Armed with a pair of humble wooden chopsticks, a .74 cent plastic comb, and a few other minor modifications, Canadian musician James Hill can convert his ukulele into a ridiculous beat machine. Hill mimics a wide range of rhythmic genres from techno to hip hop in this brief clip shot at a sold-out 2011 show at Don Quixote’s International Music Hall in Felton, California. There’s a lot of build-up and preparation, the music starts around 3:45. (via Devour)
We all know that as the seasons change on Earth, temperatures rise and fall, plants grow or die, ice forms or melts away. Perhaps nobody is more aware of this than NASA’s Visible Earth team who provide a vast catalog of images of our home planet as seen from space. Last month designer, cartographer, and dataviz expert John Nelson download a sequence of twelve cloud-free satellite imagery mosaics of Earth, one from each month, and then created a number of vivid animated gifs showing the seasonal changes in vegetation and land ice around the world.
Despite having encountered numerous seasonal timelapse videos shot here on Earth, this is the first time I’ve ever seen anything like this visualized on such a large scale from space. It really looks like a heartbeat or the action of breathing. Read more over on Nelson’s blog, or see a much larger version of the gif here. (via Co.Design)
Built in 1931, this Art Deco railroad underpass in Birmingham, Alabama is a vital gateway between the heart of downtown and a new urban space called Railroad Park. In recent years the dark tunnel had deteriorated into an unwelcoming and potentially dangerous area, so the city hired sculptor and public artist Bill FitzGibbons to create a lighting solution that would encourage more pedestrian traffic. Titled LightRails the installation is composed of a network of computerized LEDs that that form various lighting patterns in the previously darkened underpass. (via contemporist)
Digital artist Paolo Čeric (previously) continues to crank out some of the most elegant and bizarre gifs I’ve seen lately. The Croatian artist relies on software like Cinema 4D, After Effects, and a programing language called Processing, as well as a wild imagination to strange forms that wobble and twist with energy. See more recent animations on his Tumblr.
And we have another great documentary short today. Meet Toronto-based artist Christine Kim whose recent artwork explores intersections between illustration, cut paper collage, and architecture. The video above is part 10 of an ongoing series of top-notch artist interviews conducted by filmmaker Jesse Brass called Making Art.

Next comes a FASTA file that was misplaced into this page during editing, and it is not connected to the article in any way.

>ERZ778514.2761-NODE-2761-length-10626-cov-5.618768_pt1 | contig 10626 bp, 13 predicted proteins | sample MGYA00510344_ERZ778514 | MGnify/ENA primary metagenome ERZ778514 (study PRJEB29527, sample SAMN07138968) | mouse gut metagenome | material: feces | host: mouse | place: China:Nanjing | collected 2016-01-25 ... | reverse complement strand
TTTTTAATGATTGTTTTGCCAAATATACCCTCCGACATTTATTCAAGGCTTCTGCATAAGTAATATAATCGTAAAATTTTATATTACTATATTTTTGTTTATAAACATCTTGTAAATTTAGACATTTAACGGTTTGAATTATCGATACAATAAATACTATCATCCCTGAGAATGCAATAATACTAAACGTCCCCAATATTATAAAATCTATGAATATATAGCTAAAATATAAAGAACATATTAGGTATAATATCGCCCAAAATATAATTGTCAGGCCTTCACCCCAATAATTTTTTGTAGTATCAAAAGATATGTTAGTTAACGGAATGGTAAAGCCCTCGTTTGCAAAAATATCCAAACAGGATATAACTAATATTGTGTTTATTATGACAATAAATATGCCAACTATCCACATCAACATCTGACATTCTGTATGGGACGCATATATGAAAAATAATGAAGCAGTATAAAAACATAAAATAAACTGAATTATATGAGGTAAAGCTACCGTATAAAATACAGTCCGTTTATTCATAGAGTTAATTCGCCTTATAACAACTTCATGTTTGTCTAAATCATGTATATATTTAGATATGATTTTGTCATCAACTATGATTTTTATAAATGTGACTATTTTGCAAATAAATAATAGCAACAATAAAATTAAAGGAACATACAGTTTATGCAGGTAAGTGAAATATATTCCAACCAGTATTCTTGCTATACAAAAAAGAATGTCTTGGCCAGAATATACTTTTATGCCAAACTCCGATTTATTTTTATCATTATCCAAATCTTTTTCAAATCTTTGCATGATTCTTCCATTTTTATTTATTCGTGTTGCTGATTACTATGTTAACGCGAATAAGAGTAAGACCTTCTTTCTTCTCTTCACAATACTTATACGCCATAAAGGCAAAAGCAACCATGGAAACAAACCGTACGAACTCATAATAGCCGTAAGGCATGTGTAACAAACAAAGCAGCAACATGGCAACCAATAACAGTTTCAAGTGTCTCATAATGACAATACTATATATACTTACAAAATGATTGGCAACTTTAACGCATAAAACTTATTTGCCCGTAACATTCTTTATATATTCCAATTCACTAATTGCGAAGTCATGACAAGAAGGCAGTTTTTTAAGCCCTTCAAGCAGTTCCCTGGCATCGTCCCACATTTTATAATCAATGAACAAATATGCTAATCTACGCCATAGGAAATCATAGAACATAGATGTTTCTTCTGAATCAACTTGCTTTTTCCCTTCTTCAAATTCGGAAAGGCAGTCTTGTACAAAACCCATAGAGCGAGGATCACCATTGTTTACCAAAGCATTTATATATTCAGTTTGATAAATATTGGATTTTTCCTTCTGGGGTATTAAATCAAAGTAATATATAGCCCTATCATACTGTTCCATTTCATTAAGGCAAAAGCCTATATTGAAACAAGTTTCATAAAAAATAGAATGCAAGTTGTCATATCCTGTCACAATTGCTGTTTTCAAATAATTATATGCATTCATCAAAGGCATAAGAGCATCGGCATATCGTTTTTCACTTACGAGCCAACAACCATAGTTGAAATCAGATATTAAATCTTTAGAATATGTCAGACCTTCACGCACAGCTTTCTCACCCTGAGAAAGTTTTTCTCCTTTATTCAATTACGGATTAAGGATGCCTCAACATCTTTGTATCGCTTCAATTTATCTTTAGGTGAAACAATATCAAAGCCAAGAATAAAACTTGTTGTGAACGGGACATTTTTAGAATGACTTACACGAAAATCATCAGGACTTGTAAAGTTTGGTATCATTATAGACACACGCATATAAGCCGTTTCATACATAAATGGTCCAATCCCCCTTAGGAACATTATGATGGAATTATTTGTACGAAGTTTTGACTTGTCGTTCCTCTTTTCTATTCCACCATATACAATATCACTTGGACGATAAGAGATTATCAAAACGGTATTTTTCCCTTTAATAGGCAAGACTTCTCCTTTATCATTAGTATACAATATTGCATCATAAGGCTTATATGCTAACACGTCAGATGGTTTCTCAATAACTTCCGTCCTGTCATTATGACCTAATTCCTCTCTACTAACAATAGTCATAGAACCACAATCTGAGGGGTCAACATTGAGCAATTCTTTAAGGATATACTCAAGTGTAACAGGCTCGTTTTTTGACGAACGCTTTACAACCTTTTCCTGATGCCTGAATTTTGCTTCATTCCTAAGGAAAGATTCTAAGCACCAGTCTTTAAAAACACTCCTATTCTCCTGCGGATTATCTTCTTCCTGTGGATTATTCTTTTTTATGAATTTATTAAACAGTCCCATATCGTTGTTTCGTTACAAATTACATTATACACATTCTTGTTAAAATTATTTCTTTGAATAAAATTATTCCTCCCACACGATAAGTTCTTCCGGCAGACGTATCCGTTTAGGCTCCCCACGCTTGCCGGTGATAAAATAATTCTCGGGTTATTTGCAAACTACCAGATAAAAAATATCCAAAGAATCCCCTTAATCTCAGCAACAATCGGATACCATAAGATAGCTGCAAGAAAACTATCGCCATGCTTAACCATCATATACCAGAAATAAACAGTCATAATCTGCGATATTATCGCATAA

Designer David Graas recently released this great lighting object, a 3D-printed hood depicting a sprouting city that fits on top of an LED bulb. Titled Huddle, the light comes in both a pendant and floor version and is available in his shop. (via DesignTAXI)
Educator, scientist and artist Bobby Jaber retired from teaching chemistry over 20 years ago and decided to dedicate the next chapter of his life to combining his passions for science and art. To do this he began to mimic some of the most beautifully shaped molecules in existence using porcelain. Jaber says that because he spent so much of his life studying chemistry, the study of change in matter, that ceramics were a perfect extension as they dramatically demonstrate chemical change, especially at the physical level.
Filmmaker Dave Altizer filmed this brief documentary about Jaber’s artistic philosophy and how the 76-year-old continues to find meaning and success over 20 years into his artistic career. Make sure you catch the last few seconds.
Mother + Daughter is an ongoing portrait project by artist Carra Sykes who dresses and poses identically to her mother in various photographs. Sykes was looking for a way to lift her spirits while struggling with a long job hunt and was struck by her mom’s penchant for occasionally raiding her Goodwill donation bags to wear her old clothes. While the photos are not meant to be perfectly identical in composition or form, Sykes says the project has become an interesting study of their relationship and physical traits. You can follow the series over on Flickr. For similar projects check out the work of Irina Werning. (via My Modern Met, DesignTAXI)